Berlin Politics

The Left-Leaning Option

Der Regierende Bürgermeister von Berlin und Spitzenkandidat Michael Müller (SPD), spricht neben (l-r) Thomas Oppermann, Katarina Barley, Manuela Schwesig, Sigmar Gabriel und Müllers Ehefrau Claudia am 18.09.2016 nach den Ergebnissen zu der Abgeordnetenhauswahl in Berlin. Foto: Bernd von Jutrczenka/dpa +++(c) dpa - Bildfunk+++
SPD's top candidate Michael Müller with fellow party members after the Berlin elections. Could an alliance in state government pave the way for cooperation with the Greens and Left Party at a national level?
  • Why it matters

    Why it matters

    As Germany’s ruling Christian Democratic Union continues to lose support, a left-leaning alliance following next year’s election could mean an end to Chancellor Angela Merkel – and a drastically different German government.

  • Facts


    • After the success of left parties in Berlin state elections, there is talk of an alliance at the federal level between the center-left SPD, the Left Party and Green Party.
    • There has been a series of meetings between the Social Democrats, Greens and the Left Party since 2013.
    • The Left Party has a reputation of strict socialism in some of its regional groups, which won’t find favor with most Social Democrats.
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Thomas Oppermann, the leader of the Social Democratic Party, the SPD, isn’t saying whether his party will leave the coalition with Chancellor Angela Merkel’s Christian Democratic Union and her Bavarian sister party, the Christian Social Union. Talk of a new left-leaning coalition with the SPD, Greens and the Left Party has emerged after the chancellor’s party suffered big losses in Berlin state elections on Sunday.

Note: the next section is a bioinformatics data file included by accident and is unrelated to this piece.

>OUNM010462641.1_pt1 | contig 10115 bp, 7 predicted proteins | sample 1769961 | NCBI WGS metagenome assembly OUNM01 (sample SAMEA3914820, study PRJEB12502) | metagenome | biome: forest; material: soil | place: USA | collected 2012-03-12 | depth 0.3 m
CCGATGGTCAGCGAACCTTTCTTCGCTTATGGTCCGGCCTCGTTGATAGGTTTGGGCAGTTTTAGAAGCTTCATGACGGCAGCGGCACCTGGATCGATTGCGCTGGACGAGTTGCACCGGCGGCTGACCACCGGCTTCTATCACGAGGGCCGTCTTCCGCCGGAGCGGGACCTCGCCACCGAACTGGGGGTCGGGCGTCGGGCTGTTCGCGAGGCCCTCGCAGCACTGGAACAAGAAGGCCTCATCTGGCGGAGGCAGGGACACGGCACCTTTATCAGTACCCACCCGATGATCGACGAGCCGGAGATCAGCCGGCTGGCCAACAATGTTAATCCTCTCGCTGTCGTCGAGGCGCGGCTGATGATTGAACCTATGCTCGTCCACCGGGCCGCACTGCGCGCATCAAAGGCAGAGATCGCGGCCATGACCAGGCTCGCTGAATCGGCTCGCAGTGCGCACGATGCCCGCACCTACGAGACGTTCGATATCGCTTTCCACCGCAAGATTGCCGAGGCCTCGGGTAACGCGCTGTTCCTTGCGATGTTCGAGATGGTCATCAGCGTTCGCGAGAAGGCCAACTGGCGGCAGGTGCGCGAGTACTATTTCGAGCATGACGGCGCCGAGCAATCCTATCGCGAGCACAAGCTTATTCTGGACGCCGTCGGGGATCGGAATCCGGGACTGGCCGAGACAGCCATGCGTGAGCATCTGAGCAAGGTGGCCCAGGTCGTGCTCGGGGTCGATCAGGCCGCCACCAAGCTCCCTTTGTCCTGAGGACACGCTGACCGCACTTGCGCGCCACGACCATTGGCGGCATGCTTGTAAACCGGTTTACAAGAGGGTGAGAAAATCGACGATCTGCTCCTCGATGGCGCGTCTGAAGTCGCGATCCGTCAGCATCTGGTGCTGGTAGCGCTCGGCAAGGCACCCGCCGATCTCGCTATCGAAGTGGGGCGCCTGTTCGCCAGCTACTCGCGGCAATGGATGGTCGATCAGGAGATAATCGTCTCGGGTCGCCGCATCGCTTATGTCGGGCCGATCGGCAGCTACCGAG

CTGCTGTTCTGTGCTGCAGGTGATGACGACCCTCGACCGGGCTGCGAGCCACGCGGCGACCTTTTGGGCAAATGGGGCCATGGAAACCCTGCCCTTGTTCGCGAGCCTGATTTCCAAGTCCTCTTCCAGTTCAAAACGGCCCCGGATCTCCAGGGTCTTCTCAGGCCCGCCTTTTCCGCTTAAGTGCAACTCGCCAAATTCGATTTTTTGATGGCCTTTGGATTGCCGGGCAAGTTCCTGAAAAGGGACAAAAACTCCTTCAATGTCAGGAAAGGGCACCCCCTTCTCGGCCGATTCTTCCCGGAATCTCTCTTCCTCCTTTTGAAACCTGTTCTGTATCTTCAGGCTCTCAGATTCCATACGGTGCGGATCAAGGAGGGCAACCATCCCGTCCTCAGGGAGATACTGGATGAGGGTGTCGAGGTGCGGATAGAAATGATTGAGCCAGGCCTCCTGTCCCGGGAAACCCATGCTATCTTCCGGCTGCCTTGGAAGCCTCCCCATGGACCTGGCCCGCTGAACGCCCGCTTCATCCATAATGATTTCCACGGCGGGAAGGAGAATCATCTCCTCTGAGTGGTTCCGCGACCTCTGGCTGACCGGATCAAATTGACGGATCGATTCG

In a radio interview on Monday, Mr. Oppermann said there wasn’t enough consensus yet on concrete issues for such an alliance but he pointed out that this could change by federal parliamentary elections in little over a year.

In June, Sigmar Gabriel, the SPD party chairman and vice chancellor, told magazine Der Spiegel that in Europe “progressive parties and movements must be ready to ally with each other and be capable of governing together.”

Mr. Gabriel later tried to sidestep the statement. But the genie was out of the bottle. As far back as the SPD party congress in 2013, party rhetoric had already begun to shift away from its once unbending rejection of working with the left. Since then, there has been a series of meetings between the Social Democrats, Greens and the Left.

Berlin is pointing towards red-red-green for its own parliamentary government.

Berlin could well be headed toward a left-of-center state government. There is no longer a sufficient mandate for the current coalition between the conservative Christian Democrats and the left-of-center Social Democrats.

The SPD’s left wing is taking advantage of what it sees as a window of opportunity.

“In 2017, we must counter a fear-mongering electoral strategy with one based on hope,” said Frank Schwabe, spokesman for the “Denkfabrik,” a group of young, leftist Social Democrats with seats in the parliament, the Bundestag. “From the standpoint of the SPD, this requires a vigorous call for the red-red-green option.”